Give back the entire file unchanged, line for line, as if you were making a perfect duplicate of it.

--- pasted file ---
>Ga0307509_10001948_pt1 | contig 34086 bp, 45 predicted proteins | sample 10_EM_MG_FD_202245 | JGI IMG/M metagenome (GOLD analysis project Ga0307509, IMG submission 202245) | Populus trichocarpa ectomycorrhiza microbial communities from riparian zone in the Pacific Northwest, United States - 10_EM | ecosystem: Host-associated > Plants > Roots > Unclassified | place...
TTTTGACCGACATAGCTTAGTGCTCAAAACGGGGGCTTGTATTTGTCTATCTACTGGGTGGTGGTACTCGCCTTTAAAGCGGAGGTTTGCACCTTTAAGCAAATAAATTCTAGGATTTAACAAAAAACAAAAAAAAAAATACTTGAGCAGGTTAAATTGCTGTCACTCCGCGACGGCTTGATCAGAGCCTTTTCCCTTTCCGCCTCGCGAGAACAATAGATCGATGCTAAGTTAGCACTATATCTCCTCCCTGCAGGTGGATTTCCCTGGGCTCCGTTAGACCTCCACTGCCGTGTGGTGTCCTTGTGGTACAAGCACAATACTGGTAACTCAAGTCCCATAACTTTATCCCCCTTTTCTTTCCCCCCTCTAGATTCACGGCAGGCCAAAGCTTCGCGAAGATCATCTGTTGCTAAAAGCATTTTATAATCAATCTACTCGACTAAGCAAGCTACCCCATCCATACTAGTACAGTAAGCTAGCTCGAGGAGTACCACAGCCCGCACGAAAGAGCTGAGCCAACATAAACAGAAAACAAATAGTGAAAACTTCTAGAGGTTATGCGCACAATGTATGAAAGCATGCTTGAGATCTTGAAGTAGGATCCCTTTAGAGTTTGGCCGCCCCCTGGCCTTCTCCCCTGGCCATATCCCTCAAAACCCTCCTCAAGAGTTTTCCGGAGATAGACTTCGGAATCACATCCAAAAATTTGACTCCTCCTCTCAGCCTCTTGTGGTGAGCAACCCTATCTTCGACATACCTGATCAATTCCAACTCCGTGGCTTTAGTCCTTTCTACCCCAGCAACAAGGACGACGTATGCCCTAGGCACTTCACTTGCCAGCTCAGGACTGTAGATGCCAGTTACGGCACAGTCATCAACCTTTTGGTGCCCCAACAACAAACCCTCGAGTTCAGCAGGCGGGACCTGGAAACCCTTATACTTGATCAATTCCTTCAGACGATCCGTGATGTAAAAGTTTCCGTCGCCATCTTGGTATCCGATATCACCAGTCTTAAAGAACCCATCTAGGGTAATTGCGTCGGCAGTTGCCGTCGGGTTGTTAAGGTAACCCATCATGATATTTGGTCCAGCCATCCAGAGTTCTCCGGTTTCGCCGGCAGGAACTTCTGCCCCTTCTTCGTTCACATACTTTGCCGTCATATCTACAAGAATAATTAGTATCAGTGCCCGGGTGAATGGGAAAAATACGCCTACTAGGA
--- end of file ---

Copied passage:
>Ga0307509_10001948_pt1 | contig 34086 bp, 45 predicted proteins | sample 10_EM_MG_FD_202245 | JGI IMG/M metagenome (GOLD analysis project Ga0307509, IMG submission 202245) | Populus trichocarpa ectomycorrhiza microbial communities from riparian zone in the Pacific Northwest, United States - 10_EM | ecosystem: Host-associated > Plants > Roots > Unclassified | place...
TTTTGACCGACATAGCTTAGTGCTCAAAACGGGGGCTTGTATTTGTCTATCTACTGGGTGGTGGTACTCGCCTTTAAAGCGGAGGTTTGCACCTTTAAGCAAATAAATTCTAGGATTTAACAAAAAACAAAAAAAAAAATACTTGAGCAGGTTAAATTGCTGTCACTCCGCGACGGCTTGATCAGAGCCTTTTCCCTTTCCGCCTCGCGAGAACAATAGATCGATGCTAAGTTAGCACTATATCTCCTCCCTGCAGGTGGATTTCCCTGGGCTCCGTTAGACCTCCACTGCCGTGTGGTGTCCTTGTGGTACAAGCACAATACTGGTAACTCAAGTCCCATAACTTTATCCCCCTTTTCTTTCCCCCCTCTAGATTCACGGCAGGCCAAAGCTTCGCGAAGATCATCTGTTGCTAAAAGCATTTTATAATCAATCTACTCGACTAAGCAAGCTACCCCATCCATACTAGTACAGTAAGCTAGCTCGAGGAGTACCACAGCCCGCACGAAAGAGCTGAGCCAACATAAACAGAAAACAAATAGTGAAAACTTCTAGAGGTTATGCGCACAATGTATGAAAGCATGCTTGAGATCTTGAAGTAGGATCCCTTTAGAGTTTGGCCGCCCCCTGGCCTTCTCCCCTGGCCATATCCCTCAAAACCCTCCTCAAGAGTTTTCCGGAGATAGACTTCGGAATCACATCCAAAAATTTGACTCCTCCTCTCAGCCTCTTGTGGTGAGCAACCCTATCTTCGACATACCTGATCAATTCCAACTCCGTGGCTTTAGTCCTTTCTACCCCAGCAACAAGGACGACGTATGCCCTAGGCACTTCACTTGCCAGCTCAGGACTGTAGATGCCAGTTACGGCACAGTCATCAACCTTTTGGTGCCCCAACAACAAACCCTCGAGTTCAGCAGGCGGGACCTGGAAACCCTTATACTTGATCAATTCCTTCAGACGATCCGTGATGTAAAAGTTTCCGTCGCCATCTTGGTATCCGATATCACCAGTCTTAAAGAACCCATCTAGGGTAATTGCGTCGGCAGTTGCCGTCGGGTTGTTAAGGTAACCCATCATGATATTTGGTCCAGCCATCCAGAGTTCTCCGGTTTCGCCGGCAGGAACTTCTGCCCCTTCTTCGTTCACATACTTTGCCGTCATATCTACAAGAATAATTAGTATCAGTGCCCGGGTGAATGGGAAAAATACGCCTACTAGGA